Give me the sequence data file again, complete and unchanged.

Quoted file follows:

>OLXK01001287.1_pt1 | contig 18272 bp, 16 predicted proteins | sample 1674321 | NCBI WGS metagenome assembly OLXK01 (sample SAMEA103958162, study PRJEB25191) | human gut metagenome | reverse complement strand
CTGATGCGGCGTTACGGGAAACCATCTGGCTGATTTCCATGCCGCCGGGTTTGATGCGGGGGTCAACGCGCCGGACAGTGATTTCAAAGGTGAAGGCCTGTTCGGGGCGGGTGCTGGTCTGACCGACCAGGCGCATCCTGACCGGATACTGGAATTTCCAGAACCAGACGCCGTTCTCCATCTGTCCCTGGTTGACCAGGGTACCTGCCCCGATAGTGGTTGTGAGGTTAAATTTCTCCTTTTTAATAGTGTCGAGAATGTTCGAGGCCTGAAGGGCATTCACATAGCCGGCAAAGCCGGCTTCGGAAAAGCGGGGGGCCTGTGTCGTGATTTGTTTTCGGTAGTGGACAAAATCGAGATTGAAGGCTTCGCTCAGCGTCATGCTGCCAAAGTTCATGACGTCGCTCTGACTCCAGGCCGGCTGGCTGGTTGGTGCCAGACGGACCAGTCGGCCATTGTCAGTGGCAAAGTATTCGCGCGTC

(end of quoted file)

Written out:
>OLXK01001287.1_pt1 | contig 18272 bp, 16 predicted proteins | sample 1674321 | NCBI WGS metagenome assembly OLXK01 (sample SAMEA103958162, study PRJEB25191) | human gut metagenome | reverse complement strand
CTGATGCGGCGTTACGGGAAACCATCTGGCTGATTTCCATGCCGCCGGGTTTGATGCGGGGGTCAACGCGCCGGACAGTGATTTCAAAGGTGAAGGCCTGTTCGGGGCGGGTGCTGGTCTGACCGACCAGGCGCATCCTGACCGGATACTGGAATTTCCAGAACCAGACGCCGTTCTCCATCTGTCCCTGGTTGACCAGGGTACCTGCCCCGATAGTGGTTGTGAGGTTAAATTTCTCCTTTTTAATAGTGTCGAGAATGTTCGAGGCCTGAAGGGCATTCACATAGCCGGCAAAGCCGGCTTCGGAAAAGCGGGGGGCCTGTGTCGTGATTTGTTTTCGGTAGTGGACAAAATCGAGATTGAAGGCTTCGCTCAGCGTCATGCTGCCAAAGTTCATGACGTCGCTCTGACTCCAGGCCGGCTGGCTGGTTGGTGCCAGACGGACCAGTCGGCCATTGTCAGTGGCAAAGTATTCGCGCGTC